Non performing winch

Submitted: Tuesday, Jun 14, 2005 at 01:22
ThreadID: 23836 Views:2286 Replies:5 FollowUps:5
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Got bogged in granitic peat bog on the week end. Could nearly have heard the smile crack my face as I realized I was about to use the winch with a tree not 10 metres in front of me NO DICE I have used winches before but I couldnt pull a ghey sailor of my sister on this occasion. Ended up using the hi lift and hublifter (anyone that is relying on jacking points and doesnt have a hublifter is wasting their time!!!!) My question is the winch has been used to pull dead bushes out at home and pull it along the woolies carpark with the handbrake jammed on tö level the cable. But I wonder if the gearing factor with it holding around 50m of winch cable(over 2wice that of other winches I have used) might have effected performance given that the tree was not even 10m away. (snatch blocks are on the purchase list)
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Reply By: Trekkie - Tuesday, Jun 14, 2005 at 01:58

Tuesday, Jun 14, 2005 at 01:58
Apparently the best gearing is achieved on the first and second layer. I had a similar experience pulling two landcruisers and camper vans up the hill from Stream Beach. Backed away to extend the cable (less cable and winding layers on drum) and no problems.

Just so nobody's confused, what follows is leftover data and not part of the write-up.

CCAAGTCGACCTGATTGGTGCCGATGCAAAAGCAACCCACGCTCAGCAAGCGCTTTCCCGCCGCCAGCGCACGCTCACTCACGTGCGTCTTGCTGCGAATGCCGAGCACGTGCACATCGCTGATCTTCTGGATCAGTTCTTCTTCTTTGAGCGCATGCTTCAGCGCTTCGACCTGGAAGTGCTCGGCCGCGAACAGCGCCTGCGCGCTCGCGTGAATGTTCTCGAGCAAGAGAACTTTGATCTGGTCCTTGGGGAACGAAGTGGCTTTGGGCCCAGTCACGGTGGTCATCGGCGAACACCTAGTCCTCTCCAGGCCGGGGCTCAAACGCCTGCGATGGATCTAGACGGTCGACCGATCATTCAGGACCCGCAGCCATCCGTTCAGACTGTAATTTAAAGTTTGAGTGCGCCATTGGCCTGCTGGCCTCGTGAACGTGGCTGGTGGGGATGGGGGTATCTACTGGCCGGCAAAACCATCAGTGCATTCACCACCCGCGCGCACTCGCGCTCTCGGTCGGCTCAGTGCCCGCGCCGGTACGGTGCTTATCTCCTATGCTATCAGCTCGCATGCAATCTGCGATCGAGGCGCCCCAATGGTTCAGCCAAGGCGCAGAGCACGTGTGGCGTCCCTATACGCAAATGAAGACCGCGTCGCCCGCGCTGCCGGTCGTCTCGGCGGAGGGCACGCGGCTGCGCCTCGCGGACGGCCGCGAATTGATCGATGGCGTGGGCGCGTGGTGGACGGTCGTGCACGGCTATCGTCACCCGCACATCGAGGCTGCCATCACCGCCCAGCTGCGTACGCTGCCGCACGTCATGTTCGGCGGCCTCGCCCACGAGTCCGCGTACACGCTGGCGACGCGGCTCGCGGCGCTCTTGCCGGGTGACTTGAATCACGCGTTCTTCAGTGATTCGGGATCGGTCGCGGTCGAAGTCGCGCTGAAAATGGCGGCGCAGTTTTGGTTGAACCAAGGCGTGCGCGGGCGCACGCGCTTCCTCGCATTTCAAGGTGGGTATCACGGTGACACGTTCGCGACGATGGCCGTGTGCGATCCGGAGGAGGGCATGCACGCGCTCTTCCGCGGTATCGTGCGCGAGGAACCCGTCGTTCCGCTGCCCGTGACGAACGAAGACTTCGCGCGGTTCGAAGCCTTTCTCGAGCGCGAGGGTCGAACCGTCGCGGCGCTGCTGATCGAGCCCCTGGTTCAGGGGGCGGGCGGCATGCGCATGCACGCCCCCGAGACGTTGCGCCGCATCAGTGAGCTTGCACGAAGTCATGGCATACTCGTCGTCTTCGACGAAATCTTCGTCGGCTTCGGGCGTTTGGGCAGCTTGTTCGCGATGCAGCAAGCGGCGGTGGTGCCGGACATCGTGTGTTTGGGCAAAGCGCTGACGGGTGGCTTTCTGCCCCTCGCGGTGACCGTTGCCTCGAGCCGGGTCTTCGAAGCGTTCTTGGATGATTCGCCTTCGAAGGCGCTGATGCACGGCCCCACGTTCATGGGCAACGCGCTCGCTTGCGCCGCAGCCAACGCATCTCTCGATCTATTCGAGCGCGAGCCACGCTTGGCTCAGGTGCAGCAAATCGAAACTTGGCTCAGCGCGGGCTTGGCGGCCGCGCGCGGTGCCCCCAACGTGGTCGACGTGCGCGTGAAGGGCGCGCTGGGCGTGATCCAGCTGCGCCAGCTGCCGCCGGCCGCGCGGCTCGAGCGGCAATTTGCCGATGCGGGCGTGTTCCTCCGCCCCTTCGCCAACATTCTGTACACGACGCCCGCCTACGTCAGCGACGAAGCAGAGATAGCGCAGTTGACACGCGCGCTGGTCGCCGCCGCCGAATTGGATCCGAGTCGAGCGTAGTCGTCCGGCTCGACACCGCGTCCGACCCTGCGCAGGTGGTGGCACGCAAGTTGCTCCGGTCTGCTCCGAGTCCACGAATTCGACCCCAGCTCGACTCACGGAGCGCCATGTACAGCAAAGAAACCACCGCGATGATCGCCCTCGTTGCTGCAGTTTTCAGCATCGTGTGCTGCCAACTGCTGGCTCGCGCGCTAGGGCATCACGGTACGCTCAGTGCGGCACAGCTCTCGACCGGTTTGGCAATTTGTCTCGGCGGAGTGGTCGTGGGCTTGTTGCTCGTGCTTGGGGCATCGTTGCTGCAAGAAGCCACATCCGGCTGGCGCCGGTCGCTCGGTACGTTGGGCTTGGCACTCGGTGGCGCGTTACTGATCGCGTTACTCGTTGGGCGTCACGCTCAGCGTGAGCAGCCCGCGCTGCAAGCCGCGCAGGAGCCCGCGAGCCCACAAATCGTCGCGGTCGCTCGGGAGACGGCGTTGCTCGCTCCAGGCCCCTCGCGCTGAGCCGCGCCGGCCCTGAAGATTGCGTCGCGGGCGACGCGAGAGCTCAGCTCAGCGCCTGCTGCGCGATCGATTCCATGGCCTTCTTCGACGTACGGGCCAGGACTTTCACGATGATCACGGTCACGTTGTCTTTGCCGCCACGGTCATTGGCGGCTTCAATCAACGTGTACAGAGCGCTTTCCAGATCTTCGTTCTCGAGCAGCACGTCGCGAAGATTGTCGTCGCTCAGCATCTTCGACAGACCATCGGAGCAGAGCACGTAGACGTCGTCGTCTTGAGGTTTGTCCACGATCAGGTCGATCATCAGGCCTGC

AnswerID: 115636

Reply By: Kiwi Ray - Tuesday, Jun 14, 2005 at 07:27

Tuesday, Jun 14, 2005 at 07:27
Hi Davoe
At least you have the experience to try alternative methods to get out .
He is a sugestion for you snatch block on the tree in front of you, no snatch block tree trunk protector and shackle as this is not a running wire, ( this is a bit hard on the wire due to the tight bend, you can of course wrap a strap around the tree and lay the wire over it ) and run most of the wire out and annchor some where else this increases the effort of the winch.
I you had had snatch blocks you could have run three or four pulls to use up the wire.
Ground anchor is another alternative to give you some room.
The winch only pulls the maximum pull on the bottom layer of wire provided the electrics are up to it.
In NZ we tend to carry 3 or 4 blocks as we are often in heavy bush and not much room so have to get rid of wire some how.
There is always a way some times it takes a while to think outside the square.
AnswerID: 115642

Follow Up By: Kiwi Ray - Tuesday, Jun 14, 2005 at 07:33

Tuesday, Jun 14, 2005 at 07:33
Hi Davoe
I assume you were in an 80#> If they are stuck down to the chassis you will need a pull of at least the weight of the truck 2.5 ton plus 20%
I also drive 80s and they take a lot of moving when bogged.
Sorry I forgot to put my name to the above posting.
Ray
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FollowupID: 371255

Follow Up By: Member - Davoe (Widgiemooltha) - Tuesday, Jun 14, 2005 at 11:01

Tuesday, Jun 14, 2005 at 11:01